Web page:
Thunderbird doesn't discover profiles by noticing them in the default location. It looks in the profiles.ini file to find what profiles exist and where they are. This lets you store a profile almost anywhere, including file shares. When you create a new profile using the profile manager it updates profiles.ini for you. When you backup or restore a profile using MozBackup it examines the contents of profiles.ini to find what profiles exist and where they are.

Thunderbird can find the profiles.ini file due to it always being created in the same location on your boot drive, based on your Windows username and what version of Windows you are using. That is also why your profiles "disappear" if you re-install Windows using a different Windows username. They're still there, and the old profiles.ini file is still there, but the new profiles.ini file doesn't know anything about them.

See Moving your profile folder for more information.

You can't import messages or address books from a email client if it's not listed in Tools -> Import

Thunderbird has built-in support for importing messages and address books from a few email clients if it detects they're installed. However, you can use add-ons such as ImportExportTools to import folders if they're stored as mbox or .eml files, and you can use Tools -> Import -> Address Books -> Text files to import an address book if it was exported as a .csv or .ldif file. See Importing and exporting your mail for some other methods, and instructions for other email clients such as Windows Mail, Mail.App, The Bat!, Incredimail etc. That includes importing from other Thunderbird profiles.

Thunderbird is buggy because it uses too much memory

There are many types of memory. The number Task Manager returns includes memory that is allocated but not used and memory shared with other applications. What really counts is whether you have a performance problem, not what the number is, or how much larger it is than with Thunderbird

However, a good rule of thumb is that if you use 150MB or less of memory with Thunderbird 3.* you don't have a memory problem, while if you use more than 250MB you probably do. It can be due to a bug in Thunderbird, in one of the add-ons, your anti-virus scanner or firewall, a problem with one of the SQLite databases etc. It's easy to just blame Thunderbird but usually your configuration is at least part of the problem. See Memory Usage Problems for a checklist that might help you isolate the culprit. A good first step would be to temporarily run in safe mode (not to be confused with Windows safe mode) to disable all add-ons and disable your anti-virus program from scanning messages. Set View -> Message Body As -> Plain text , make certain that View -> Display Attachments Inline is not checked, and don't click on any links or open an attachment while your anti-virus program is disabled.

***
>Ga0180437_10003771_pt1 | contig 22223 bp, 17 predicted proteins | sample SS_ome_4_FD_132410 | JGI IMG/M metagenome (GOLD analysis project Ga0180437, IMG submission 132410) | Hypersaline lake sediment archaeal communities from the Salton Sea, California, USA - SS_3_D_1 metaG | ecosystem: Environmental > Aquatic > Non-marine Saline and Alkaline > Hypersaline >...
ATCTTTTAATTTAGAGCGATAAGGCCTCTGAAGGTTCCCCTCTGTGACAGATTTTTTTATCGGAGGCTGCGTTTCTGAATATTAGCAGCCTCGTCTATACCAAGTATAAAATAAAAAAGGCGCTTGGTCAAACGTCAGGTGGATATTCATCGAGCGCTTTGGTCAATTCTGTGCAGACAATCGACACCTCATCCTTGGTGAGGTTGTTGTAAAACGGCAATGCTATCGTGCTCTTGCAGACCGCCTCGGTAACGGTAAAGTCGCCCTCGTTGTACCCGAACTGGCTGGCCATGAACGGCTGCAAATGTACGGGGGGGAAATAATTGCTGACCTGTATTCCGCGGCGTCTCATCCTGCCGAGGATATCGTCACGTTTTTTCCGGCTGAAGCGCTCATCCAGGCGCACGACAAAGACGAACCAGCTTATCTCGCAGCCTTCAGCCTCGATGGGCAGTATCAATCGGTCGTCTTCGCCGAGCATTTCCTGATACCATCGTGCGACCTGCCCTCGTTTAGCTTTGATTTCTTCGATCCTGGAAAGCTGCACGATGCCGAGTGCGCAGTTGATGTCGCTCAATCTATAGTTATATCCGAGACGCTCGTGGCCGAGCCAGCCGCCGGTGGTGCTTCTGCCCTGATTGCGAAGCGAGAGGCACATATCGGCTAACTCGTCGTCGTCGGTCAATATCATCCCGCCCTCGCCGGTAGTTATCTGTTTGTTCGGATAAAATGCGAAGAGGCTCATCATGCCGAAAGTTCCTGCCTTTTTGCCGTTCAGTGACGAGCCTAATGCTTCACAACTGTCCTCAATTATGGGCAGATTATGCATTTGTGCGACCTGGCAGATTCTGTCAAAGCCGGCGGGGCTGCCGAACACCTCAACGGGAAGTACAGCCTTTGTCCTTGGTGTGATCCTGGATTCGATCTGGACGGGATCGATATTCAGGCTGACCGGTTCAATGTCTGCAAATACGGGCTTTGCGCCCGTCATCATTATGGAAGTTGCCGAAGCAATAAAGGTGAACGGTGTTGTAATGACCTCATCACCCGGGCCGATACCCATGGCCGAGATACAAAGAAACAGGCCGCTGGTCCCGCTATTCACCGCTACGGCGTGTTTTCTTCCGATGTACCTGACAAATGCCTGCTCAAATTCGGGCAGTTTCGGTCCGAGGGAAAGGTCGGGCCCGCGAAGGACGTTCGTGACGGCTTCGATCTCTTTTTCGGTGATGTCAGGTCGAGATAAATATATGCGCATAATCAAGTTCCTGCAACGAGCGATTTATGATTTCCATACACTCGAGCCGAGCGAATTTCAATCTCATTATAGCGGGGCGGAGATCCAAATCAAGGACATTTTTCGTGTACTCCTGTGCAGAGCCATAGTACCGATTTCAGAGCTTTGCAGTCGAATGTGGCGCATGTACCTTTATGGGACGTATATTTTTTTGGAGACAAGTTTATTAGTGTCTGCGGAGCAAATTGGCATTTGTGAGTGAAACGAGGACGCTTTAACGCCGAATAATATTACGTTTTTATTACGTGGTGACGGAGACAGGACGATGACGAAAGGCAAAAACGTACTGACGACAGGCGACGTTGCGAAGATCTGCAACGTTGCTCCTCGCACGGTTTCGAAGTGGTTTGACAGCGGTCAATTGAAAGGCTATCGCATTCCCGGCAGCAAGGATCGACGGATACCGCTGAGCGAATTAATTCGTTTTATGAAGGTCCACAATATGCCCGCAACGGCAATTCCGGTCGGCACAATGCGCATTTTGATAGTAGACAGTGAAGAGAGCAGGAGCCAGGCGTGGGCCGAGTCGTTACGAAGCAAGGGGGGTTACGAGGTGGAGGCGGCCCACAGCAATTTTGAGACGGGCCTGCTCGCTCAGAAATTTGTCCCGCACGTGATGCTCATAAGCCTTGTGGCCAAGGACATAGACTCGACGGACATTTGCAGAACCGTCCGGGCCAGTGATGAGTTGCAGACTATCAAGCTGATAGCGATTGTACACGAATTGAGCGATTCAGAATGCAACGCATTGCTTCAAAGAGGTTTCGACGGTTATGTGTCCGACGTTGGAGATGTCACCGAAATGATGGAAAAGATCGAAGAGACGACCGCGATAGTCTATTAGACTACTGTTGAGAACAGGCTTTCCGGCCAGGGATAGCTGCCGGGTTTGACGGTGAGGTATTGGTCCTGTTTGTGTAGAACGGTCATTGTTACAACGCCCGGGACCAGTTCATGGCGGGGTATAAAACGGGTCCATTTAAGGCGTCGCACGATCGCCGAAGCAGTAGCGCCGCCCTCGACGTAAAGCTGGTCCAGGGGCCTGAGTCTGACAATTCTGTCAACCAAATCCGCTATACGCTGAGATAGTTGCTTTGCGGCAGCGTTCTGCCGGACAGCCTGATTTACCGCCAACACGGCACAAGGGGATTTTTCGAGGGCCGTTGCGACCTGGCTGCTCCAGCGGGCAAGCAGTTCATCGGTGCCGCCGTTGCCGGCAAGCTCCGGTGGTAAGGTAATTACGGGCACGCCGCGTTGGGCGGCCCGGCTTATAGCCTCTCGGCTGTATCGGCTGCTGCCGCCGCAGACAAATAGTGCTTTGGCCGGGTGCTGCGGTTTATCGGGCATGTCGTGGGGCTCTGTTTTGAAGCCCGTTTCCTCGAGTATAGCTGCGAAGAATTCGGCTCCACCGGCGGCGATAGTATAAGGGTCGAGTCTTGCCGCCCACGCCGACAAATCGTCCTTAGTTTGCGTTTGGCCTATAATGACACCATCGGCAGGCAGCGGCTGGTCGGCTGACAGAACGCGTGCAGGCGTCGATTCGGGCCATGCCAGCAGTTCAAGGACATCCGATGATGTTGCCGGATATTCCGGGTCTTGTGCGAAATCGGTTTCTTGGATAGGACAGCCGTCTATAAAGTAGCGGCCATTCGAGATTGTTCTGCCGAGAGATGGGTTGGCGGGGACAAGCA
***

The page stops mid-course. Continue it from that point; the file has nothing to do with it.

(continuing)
Process Explorer is a useful tool to see what files are open, what DLL's are loaded, and more details about how much memory is used, if you are technically inclined. See [1] and [2] for some tips on using it.

Thunderbird will create your account for you

You need to create an account with your email provider before you create the corresponding account in Thunderbird. Otherwise you don't have a mailbox on the mail server and no permission to use the mail server.

After creating the email account with your email provider you need to describe (define) that account in Thunderbird. That means providing information on how to call the mail server. The settings entered into Thunderbird specify whether it's a POP or IMAP account, what mail server to use, what username/password etc.

IMAP accounts should have the same menu commands as POP accounts

POP and IMAP accounts are quite different. You read new mail in a POP account by downloading it from the inbox. It has a very download-centric view of the world. You read a new message in a IMAP account by opening a remote folder on the server. It only downloads message headers. It has a client-server view of the world. That's why you can do things such as read mail in all of your folders and upload messages.

A POP account needs settings such as "keep messages on server" because, by default, it downloads them to the hard disk and may delete the original (it depends upon the "leave message on server" setting). There is no need for those settings with an IMAP account because it keeps the message on the mail server when it reads it. It fetches a copy which it stored in memory, but never stored on the hard disk.

Tools -> Server Settings -> Synchronization & Storage -> "keep a copy of all messages for this account on this computer" is something completely different. It creates a optional offline folder in the profile which has a copy of the folders messages. You can't read those messages unless you're working offline and they had no effect on whats stored on the mail server.

Deleting a message in Thunderbird has no effect on the messages on the mail server

If you delete a message in a POP account it frequently doesn't delete the original message on the POP mail server. The original message might have already been deleted when you checked for new mail due to "leave message on server" not being checked, or you checked "leave message on server" but didn't also check "until I delete them".

However, if you delete a message in a folder in a IMAP account it always deletes the message on the IMAP mail server due to the differences between POP and IMAP accounts. POP accounts are download-centric, you read mail by downloading it to your inbox on your hard disk. IMAP accounts access (remote) folders on the mail server as if they were local folders. That's why they don't have a setting to "leave message on the server".

IMAP accounts have a lot more features than POP accounts, but they're not a superset. Because they work so differently you can shoot yourself in the foot if you try to treat them as a POP account.

Thunderbird creates every error that it reports